Over the summer, The New York Times reported that former CFPB acting director Mick Mulvaney planned to halt the agency’s use of supervisory examinations to check for lenders’ compliance with the MLA.  The MLA places a 36% interest rate cap on loans to military borrowers, bans mandatory arbitration clauses, and restricts other lender practices and loan terms.  Under that new planned policy, the agency would not proactively search for MLA violations on a routine basis, although it would accept and pursue cases against lenders upon receiving complaints.  This move resulted from a determination that the CFPB lacked explicit statutory authority to incorporate MLA compliance checks into its examinations.

The letter from House Democrats rides on the coattails of servicemember groups, consumer advocates, and others who swiftly opposed the change, arguing that dropping the compliance checks could expose active-duty troops and their families to harm from predatory lenders and, in the process, jeopardize military readiness.  Even the U.S. Department of Defense stated that the CFPB failed to consult with it about this change in policy.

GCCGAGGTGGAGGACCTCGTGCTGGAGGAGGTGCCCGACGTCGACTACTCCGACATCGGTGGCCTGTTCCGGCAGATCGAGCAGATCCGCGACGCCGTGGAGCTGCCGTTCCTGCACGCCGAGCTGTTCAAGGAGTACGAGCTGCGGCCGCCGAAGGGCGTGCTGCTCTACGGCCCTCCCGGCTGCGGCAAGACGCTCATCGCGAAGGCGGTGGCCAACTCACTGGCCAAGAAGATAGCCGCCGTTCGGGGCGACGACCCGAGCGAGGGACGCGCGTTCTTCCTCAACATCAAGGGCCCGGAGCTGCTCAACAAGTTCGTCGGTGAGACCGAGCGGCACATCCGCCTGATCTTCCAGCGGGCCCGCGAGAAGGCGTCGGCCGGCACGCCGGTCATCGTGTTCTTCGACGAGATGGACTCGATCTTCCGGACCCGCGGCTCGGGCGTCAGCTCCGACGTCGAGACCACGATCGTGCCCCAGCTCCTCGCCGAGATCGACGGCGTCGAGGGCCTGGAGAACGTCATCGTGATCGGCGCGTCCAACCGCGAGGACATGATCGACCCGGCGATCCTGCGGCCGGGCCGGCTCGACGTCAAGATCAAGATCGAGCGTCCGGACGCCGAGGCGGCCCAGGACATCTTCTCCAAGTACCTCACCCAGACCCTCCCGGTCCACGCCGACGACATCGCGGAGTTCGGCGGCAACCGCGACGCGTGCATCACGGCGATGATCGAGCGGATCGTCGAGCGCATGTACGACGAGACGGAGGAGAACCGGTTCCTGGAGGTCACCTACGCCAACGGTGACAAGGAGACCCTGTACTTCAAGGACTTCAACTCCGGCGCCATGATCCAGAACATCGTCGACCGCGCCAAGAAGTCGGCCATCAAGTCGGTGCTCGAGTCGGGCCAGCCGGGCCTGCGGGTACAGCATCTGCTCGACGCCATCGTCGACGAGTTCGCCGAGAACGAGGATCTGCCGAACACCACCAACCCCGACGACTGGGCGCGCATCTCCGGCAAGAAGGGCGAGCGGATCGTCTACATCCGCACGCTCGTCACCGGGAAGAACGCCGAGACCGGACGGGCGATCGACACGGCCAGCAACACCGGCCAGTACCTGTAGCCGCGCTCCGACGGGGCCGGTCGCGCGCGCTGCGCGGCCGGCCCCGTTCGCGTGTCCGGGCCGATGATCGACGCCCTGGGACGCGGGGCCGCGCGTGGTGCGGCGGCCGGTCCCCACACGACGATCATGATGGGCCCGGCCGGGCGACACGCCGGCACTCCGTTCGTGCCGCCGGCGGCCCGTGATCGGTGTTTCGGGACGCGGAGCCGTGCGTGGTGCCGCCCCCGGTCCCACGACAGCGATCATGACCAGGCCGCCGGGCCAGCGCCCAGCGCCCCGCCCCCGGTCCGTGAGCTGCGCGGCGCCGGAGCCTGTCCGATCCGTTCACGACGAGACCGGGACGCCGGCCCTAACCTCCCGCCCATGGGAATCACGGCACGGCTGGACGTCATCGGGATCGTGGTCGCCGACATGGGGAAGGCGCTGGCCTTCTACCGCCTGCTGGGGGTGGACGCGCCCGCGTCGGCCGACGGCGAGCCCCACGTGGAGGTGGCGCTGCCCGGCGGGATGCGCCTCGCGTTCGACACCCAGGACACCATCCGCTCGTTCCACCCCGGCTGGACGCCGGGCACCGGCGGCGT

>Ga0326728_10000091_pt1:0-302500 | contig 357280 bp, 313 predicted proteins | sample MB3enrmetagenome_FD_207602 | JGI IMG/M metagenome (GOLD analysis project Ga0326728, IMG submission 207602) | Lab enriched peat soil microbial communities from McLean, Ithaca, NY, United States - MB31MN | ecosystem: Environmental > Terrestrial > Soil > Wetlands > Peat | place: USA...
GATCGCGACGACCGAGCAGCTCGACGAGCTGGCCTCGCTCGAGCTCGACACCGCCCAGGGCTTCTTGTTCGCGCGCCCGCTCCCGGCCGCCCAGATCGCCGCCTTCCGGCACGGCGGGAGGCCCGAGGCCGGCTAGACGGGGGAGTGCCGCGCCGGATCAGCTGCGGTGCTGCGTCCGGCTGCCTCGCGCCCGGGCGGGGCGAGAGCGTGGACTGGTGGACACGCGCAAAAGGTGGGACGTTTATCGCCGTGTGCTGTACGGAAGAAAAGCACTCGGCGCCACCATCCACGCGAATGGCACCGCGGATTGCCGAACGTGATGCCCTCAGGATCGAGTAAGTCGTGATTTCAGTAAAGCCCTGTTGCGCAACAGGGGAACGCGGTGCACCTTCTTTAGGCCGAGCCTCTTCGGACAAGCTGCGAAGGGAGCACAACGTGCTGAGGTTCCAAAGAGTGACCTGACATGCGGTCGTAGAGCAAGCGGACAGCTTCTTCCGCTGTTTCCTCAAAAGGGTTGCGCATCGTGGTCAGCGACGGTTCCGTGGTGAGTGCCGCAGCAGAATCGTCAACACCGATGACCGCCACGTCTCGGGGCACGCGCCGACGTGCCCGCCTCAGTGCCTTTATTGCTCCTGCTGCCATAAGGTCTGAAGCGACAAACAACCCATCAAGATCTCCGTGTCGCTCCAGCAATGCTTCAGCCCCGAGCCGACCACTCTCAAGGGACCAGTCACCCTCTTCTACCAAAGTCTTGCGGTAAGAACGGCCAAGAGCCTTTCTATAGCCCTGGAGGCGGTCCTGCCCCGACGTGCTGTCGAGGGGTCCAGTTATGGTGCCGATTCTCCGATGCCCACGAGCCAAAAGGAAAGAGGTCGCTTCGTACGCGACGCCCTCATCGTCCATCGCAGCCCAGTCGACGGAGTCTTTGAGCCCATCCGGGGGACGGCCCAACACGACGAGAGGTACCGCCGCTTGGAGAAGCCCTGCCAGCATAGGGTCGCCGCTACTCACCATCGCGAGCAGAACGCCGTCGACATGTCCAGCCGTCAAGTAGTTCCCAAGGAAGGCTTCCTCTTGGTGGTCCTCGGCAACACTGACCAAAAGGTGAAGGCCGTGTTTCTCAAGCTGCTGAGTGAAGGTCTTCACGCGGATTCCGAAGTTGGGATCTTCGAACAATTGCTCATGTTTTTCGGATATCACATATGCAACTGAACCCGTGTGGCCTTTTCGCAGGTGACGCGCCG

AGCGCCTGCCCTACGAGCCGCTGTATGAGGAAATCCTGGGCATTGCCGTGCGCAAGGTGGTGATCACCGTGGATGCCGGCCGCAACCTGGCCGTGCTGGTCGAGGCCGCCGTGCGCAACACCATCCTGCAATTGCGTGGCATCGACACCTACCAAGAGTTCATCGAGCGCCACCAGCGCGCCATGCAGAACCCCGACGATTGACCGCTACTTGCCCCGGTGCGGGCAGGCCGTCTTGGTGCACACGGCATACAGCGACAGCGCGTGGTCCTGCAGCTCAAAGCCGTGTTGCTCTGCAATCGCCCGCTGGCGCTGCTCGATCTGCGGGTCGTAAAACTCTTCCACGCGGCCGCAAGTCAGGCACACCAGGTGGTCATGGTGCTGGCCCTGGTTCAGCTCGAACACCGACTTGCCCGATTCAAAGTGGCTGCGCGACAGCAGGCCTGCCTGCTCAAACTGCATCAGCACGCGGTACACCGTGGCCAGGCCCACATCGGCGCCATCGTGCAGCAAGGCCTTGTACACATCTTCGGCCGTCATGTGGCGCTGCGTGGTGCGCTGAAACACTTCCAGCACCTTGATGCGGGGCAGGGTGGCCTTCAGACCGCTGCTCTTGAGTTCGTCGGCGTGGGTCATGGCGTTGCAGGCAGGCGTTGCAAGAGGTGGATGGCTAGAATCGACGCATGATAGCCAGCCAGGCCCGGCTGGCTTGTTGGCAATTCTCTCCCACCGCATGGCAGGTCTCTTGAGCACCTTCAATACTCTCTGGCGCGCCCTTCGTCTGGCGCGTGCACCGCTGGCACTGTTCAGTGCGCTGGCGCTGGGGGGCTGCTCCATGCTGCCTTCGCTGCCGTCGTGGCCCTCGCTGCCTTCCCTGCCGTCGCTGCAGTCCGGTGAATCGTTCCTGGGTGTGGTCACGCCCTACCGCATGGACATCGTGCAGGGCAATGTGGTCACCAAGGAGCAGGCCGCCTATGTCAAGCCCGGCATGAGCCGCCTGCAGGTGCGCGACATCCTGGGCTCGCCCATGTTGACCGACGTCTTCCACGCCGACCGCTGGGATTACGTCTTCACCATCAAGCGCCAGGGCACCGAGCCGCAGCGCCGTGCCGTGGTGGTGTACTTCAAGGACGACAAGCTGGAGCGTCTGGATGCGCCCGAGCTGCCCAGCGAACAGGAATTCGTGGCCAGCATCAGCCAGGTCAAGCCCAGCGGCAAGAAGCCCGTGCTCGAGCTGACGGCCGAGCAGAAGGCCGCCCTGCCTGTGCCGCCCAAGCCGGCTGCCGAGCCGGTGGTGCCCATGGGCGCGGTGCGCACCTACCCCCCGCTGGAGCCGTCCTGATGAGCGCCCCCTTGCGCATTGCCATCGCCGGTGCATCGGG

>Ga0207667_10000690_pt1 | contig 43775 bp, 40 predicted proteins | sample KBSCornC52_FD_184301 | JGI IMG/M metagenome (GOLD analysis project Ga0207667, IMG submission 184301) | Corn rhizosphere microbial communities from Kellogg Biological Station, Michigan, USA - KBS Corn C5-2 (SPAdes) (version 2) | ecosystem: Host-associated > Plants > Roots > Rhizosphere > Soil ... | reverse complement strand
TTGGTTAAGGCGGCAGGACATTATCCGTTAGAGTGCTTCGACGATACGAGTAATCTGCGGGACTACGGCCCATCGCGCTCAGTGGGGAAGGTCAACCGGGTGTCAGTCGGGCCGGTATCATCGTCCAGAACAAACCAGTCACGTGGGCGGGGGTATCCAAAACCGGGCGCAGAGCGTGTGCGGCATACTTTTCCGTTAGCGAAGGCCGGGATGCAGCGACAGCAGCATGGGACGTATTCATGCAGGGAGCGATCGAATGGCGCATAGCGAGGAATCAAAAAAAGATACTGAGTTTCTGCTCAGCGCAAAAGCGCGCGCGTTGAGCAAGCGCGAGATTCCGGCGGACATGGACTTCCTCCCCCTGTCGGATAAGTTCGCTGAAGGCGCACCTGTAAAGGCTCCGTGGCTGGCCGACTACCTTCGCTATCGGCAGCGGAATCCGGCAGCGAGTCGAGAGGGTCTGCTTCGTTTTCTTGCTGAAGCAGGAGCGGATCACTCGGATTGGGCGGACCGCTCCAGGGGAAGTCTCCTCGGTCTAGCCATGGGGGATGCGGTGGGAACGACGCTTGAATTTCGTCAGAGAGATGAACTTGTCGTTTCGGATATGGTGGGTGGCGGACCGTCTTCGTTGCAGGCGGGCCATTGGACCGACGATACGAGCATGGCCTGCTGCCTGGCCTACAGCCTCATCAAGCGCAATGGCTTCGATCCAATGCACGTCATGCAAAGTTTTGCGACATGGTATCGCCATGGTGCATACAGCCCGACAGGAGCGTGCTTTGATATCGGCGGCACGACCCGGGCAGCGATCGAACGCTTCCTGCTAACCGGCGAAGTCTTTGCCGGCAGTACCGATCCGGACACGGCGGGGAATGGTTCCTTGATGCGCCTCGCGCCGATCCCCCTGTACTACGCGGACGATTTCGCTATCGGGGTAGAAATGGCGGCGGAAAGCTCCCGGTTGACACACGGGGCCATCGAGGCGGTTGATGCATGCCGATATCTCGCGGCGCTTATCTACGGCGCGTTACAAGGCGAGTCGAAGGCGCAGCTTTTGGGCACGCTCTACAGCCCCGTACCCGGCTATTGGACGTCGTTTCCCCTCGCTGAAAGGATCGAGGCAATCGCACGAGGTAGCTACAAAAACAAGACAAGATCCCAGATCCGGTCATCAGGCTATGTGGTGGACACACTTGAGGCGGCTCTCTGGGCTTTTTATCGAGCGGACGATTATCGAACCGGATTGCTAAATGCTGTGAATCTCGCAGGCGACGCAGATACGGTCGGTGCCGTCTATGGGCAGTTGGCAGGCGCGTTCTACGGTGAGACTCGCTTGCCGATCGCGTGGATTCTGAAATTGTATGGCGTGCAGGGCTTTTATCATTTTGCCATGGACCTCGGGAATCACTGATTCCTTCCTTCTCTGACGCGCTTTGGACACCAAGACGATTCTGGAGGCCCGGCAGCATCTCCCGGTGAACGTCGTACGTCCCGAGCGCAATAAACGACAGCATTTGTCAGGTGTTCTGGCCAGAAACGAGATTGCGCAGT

As the likely next chair of the House Financial Services Committee, Waters underscored, through her criticism of Mulvaney and his policies, the pledges she has made to prioritize consumer protection during her new term in office.  In a statement, Waters asserted, “Of particular importance is ensuring that the [CFPB] is not dismantled by Trump’s appointees.  This critical agency must be allowed to resume its work of protecting consumers from unfair, deceptive or abusive practices without interference from the Trump Administration.” 

Troutman Sanders will continue to monitor CFPB developments under House Democrats’ leadership in 2019.